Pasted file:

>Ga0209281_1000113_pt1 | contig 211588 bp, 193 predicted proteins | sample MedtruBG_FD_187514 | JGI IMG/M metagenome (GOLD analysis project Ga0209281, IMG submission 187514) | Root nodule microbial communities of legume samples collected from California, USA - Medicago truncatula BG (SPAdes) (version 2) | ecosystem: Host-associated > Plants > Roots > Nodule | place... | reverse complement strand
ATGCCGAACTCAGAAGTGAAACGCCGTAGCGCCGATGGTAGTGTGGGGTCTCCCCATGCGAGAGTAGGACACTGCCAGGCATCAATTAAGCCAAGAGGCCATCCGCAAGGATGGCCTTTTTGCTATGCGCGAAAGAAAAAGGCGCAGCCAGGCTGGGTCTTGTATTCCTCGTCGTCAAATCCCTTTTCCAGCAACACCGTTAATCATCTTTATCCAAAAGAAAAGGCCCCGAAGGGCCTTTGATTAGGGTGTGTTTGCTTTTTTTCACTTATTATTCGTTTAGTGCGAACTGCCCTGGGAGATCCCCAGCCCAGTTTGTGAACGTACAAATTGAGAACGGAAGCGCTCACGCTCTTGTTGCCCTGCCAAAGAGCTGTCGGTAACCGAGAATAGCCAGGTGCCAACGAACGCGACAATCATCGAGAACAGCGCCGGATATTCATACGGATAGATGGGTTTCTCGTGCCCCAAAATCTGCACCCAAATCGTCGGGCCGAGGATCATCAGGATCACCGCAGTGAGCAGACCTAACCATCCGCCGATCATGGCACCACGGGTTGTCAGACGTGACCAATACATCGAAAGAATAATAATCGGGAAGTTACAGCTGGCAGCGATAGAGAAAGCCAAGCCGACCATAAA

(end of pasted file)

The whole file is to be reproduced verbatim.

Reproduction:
>Ga0209281_1000113_pt1 | contig 211588 bp, 193 predicted proteins | sample MedtruBG_FD_187514 | JGI IMG/M metagenome (GOLD analysis project Ga0209281, IMG submission 187514) | Root nodule microbial communities of legume samples collected from California, USA - Medicago truncatula BG (SPAdes) (version 2) | ecosystem: Host-associated > Plants > Roots > Nodule | place... | reverse complement strand
ATGCCGAACTCAGAAGTGAAACGCCGTAGCGCCGATGGTAGTGTGGGGTCTCCCCATGCGAGAGTAGGACACTGCCAGGCATCAATTAAGCCAAGAGGCCATCCGCAAGGATGGCCTTTTTGCTATGCGCGAAAGAAAAAGGCGCAGCCAGGCTGGGTCTTGTATTCCTCGTCGTCAAATCCCTTTTCCAGCAACACCGTTAATCATCTTTATCCAAAAGAAAAGGCCCCGAAGGGCCTTTGATTAGGGTGTGTTTGCTTTTTTTCACTTATTATTCGTTTAGTGCGAACTGCCCTGGGAGATCCCCAGCCCAGTTTGTGAACGTACAAATTGAGAACGGAAGCGCTCACGCTCTTGTTGCCCTGCCAAAGAGCTGTCGGTAACCGAGAATAGCCAGGTGCCAACGAACGCGACAATCATCGAGAACAGCGCCGGATATTCATACGGATAGATGGGTTTCTCGTGCCCCAAAATCTGCACCCAAATCGTCGGGCCGAGGATCATCAGGATCACCGCAGTGAGCAGACCTAACCATCCGCCGATCATGGCACCACGGGTTGTCAGACGTGACCAATACATCGAAAGAATAATAATCGGGAAGTTACAGCTGGCAGCGATAGAGAAAGCCAAGCCGACCATAAA